Friday, December 26, 2014

Seasons Greetings?

Our tree this year

I typically stay away from controversy. It's a personality thing. As an INFP*, I'm inclined to see both sides of an issue, and while I may have my own opinion, I'm unwilling to fight over it when I see how the opposition arrived at their opinion. I also dislike arguments in general. I like peaceful relationships. While I have engaged in the occasional rant, by and large, I prefer to listen rather than argue for a side. But today I am wading into the treacherous waters of holiday greetings with an opinion. 

I'm concerned about the enmity that arises from some of my fellow Christians when greeted with "Happy holidays." They respond with a sneer and a smug, "Merry Christmas." They want to "keep Christ in Christmas" and maintain that the reason these stores are open all these extra hours is in recognition of Christmas, not "holidays." 

To my mind, this is not at all in keeping with the spirit of Christmas. Christmas is about love. It is about generosity and gratitude. When someone offers us a greeting of "Happy holidays," can't we be generous with grace? Can't we gratefully receive that offering in the spirit it was given? When people say, "Happy holidays," they are not asking us to celebrate any holiday other than the one we embrace. They are not demeaning Christmas. They are wishing us well.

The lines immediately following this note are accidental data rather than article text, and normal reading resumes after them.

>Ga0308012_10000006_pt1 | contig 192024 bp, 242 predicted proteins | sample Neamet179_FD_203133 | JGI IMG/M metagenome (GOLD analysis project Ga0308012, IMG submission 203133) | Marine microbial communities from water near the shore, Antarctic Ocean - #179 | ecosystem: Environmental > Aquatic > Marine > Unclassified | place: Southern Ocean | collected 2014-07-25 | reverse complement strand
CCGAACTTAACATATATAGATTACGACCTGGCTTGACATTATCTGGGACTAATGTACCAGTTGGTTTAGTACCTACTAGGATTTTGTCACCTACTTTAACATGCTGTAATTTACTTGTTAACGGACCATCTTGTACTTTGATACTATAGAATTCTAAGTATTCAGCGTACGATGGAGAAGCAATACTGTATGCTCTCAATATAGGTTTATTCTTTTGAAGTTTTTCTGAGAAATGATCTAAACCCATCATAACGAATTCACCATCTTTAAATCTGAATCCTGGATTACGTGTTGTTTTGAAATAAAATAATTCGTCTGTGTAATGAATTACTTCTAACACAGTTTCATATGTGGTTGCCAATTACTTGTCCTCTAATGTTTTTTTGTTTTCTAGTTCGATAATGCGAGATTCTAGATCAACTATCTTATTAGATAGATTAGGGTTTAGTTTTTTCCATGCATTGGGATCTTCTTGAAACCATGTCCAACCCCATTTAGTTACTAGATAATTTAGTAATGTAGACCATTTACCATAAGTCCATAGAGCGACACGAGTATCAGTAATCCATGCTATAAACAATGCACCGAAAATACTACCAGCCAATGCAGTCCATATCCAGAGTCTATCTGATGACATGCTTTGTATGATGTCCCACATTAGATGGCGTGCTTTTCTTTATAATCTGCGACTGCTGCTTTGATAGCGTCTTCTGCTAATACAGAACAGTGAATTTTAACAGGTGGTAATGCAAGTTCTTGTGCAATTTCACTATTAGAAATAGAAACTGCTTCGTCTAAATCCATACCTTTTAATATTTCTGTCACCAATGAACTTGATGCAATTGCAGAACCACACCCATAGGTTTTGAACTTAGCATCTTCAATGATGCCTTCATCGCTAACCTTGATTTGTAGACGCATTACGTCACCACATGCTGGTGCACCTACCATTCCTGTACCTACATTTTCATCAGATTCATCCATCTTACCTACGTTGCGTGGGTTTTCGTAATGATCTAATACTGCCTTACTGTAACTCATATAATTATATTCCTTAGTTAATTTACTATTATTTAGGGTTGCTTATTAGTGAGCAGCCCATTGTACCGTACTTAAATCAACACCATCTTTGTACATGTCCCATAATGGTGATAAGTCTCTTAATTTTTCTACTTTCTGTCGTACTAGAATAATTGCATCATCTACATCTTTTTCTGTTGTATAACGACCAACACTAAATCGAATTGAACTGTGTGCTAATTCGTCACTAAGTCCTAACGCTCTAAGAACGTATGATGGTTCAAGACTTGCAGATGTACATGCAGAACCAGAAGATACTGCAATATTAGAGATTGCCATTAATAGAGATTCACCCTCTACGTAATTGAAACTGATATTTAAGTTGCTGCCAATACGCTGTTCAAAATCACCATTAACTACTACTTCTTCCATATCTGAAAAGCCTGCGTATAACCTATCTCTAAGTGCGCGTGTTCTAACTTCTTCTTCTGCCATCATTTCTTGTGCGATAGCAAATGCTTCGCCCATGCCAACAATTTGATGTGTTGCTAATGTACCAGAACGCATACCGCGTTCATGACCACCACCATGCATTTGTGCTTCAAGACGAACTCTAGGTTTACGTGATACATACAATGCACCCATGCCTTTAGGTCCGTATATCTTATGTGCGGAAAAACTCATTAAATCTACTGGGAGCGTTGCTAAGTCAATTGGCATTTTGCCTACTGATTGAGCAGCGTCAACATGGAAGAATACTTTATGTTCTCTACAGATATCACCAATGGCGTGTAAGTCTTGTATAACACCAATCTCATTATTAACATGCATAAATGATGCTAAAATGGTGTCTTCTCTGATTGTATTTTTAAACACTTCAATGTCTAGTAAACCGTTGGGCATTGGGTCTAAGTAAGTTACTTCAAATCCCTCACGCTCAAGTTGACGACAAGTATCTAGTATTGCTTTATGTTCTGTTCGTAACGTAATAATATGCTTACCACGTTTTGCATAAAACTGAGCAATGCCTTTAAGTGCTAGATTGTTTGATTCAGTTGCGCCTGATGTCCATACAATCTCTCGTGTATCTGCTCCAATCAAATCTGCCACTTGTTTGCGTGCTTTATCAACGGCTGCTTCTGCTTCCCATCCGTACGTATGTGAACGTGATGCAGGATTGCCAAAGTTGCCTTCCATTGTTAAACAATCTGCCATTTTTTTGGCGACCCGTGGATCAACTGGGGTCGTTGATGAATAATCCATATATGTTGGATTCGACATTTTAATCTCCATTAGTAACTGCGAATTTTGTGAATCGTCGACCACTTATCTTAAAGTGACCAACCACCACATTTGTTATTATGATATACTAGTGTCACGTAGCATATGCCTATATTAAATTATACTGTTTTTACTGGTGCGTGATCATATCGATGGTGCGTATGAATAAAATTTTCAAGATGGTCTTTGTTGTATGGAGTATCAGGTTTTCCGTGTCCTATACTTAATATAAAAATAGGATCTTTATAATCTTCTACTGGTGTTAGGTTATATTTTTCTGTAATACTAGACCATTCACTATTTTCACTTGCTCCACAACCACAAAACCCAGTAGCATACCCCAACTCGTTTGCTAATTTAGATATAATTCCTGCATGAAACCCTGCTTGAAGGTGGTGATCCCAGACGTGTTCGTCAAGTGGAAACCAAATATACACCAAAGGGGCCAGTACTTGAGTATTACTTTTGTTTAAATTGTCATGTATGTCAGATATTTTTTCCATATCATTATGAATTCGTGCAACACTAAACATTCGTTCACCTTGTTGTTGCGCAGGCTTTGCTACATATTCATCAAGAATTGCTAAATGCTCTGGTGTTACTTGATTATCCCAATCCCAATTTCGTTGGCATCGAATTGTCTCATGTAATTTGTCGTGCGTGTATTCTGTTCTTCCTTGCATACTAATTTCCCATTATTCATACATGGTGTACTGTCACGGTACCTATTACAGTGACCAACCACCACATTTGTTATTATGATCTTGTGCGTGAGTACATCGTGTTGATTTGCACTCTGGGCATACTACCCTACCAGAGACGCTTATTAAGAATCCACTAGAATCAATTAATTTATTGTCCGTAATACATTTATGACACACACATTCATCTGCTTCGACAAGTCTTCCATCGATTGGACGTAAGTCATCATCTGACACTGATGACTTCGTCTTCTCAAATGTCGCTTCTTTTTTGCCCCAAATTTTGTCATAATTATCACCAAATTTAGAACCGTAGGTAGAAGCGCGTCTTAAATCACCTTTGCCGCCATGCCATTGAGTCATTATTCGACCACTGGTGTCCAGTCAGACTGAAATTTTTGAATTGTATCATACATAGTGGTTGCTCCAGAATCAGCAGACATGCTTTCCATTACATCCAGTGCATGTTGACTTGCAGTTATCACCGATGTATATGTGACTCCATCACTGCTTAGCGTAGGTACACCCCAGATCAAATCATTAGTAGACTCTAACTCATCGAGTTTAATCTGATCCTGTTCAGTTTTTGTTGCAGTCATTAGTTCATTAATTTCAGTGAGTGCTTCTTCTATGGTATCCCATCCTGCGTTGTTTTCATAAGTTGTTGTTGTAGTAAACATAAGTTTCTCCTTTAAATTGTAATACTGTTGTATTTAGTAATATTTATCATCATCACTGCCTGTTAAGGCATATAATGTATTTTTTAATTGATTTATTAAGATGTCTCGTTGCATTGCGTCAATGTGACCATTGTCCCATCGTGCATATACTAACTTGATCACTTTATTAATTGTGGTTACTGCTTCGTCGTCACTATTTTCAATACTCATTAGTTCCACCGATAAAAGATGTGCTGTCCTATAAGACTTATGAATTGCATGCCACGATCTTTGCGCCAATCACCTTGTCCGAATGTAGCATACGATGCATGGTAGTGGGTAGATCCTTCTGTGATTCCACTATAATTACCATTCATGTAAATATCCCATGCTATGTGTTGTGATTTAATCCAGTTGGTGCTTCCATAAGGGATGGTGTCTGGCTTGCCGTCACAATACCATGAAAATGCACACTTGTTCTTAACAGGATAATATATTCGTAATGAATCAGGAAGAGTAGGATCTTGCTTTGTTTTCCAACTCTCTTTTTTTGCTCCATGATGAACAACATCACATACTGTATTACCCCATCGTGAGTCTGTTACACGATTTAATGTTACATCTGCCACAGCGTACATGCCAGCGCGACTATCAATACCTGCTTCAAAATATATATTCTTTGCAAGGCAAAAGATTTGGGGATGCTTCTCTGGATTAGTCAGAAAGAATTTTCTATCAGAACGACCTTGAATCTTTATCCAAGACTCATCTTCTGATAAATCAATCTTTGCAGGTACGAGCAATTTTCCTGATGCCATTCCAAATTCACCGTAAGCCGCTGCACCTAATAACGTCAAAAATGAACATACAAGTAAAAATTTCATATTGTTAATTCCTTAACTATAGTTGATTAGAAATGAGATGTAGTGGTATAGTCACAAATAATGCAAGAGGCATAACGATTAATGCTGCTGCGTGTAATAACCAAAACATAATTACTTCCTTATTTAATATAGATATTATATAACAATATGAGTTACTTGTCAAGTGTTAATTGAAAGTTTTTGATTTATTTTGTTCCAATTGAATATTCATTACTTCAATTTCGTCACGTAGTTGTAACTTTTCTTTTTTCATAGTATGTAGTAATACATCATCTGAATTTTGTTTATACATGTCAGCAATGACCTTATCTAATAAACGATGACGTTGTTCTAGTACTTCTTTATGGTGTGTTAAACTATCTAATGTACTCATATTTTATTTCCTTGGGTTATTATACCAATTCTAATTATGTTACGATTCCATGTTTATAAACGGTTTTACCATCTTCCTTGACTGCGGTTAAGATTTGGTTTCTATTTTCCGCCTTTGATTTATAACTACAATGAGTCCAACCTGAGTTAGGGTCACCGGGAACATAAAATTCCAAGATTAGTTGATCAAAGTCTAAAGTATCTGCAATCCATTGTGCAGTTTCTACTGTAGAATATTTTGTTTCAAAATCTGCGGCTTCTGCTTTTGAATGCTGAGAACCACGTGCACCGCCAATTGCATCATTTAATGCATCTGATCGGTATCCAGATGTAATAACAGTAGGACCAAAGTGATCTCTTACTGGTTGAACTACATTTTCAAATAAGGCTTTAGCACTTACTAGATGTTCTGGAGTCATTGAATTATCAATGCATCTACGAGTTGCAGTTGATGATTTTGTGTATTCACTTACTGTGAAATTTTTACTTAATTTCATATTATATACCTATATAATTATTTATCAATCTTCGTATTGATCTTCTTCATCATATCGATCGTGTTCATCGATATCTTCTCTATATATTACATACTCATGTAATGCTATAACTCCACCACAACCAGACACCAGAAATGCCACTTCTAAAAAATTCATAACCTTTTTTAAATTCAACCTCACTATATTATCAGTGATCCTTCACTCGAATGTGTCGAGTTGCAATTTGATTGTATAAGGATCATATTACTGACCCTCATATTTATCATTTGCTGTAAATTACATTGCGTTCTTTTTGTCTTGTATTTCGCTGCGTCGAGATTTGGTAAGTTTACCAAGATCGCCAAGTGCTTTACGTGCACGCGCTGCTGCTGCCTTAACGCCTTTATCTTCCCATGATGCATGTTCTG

I am a Christian. My family celebrates Christmas, practicing many of the sacred traditions of our faith--lighting of advent candles, reading of Scripture, attending church on Christmas Eve, singing carols. I like to say "Merry Christmas" to my family and to my friends who celebrate the birth of our LORD. But I refuse to be offended by an offering of goodwill. When someone wishes me a "happy holiday," I say "thank you" and return the kindness with a similar statement. What does offend me are believers who think they are honoring God by making a fuss over a simple friendly greeting. 

*INFP is the result of a personality assessment called the Myers-Briggs Type Indicator. It is not a perfect description of my personality (or of anyone's personality), but it can be a useful label for understanding oneself and others. Rather than tell you all about it here, I'll just offer a few links for interested readers:

Friday, November 14, 2014

Making Mountains out of . . .

Hey look! It's me! I'm back online! 

Today, I'm going to tell you how mountains are created. I know you've probably heard that mountains are formed when tectonic plates move against each other and force the earth upward. But that's not exactly the case. Mountains are made from chicken wire and newspaper. Well, that's how Juliet and I made a mountain for her science class.

We shaped the chicken wire into a jagged mountain shape. I'm sorry I can't show this to you. I didn't think to start taking pictures until we were pretty far along. Then we covered the frame with papier mache. It looked like this:

It's important to let each layer of papier mache dry completely before adding another. We made the last layer out of plain white paper. That's much easier to paint than newspaper.

Then, we painted it gray.

Juliet added snow to the peaks (I would have made it snowier, but it wasn't my mountain). The project was supposed to be about mountain ecosystems, so she also put some animals on it. Look out, little chipmunk!

Every once in a while, I am captivated by my children's homework. It's very tempting to take over and do it myself. This was a fun one.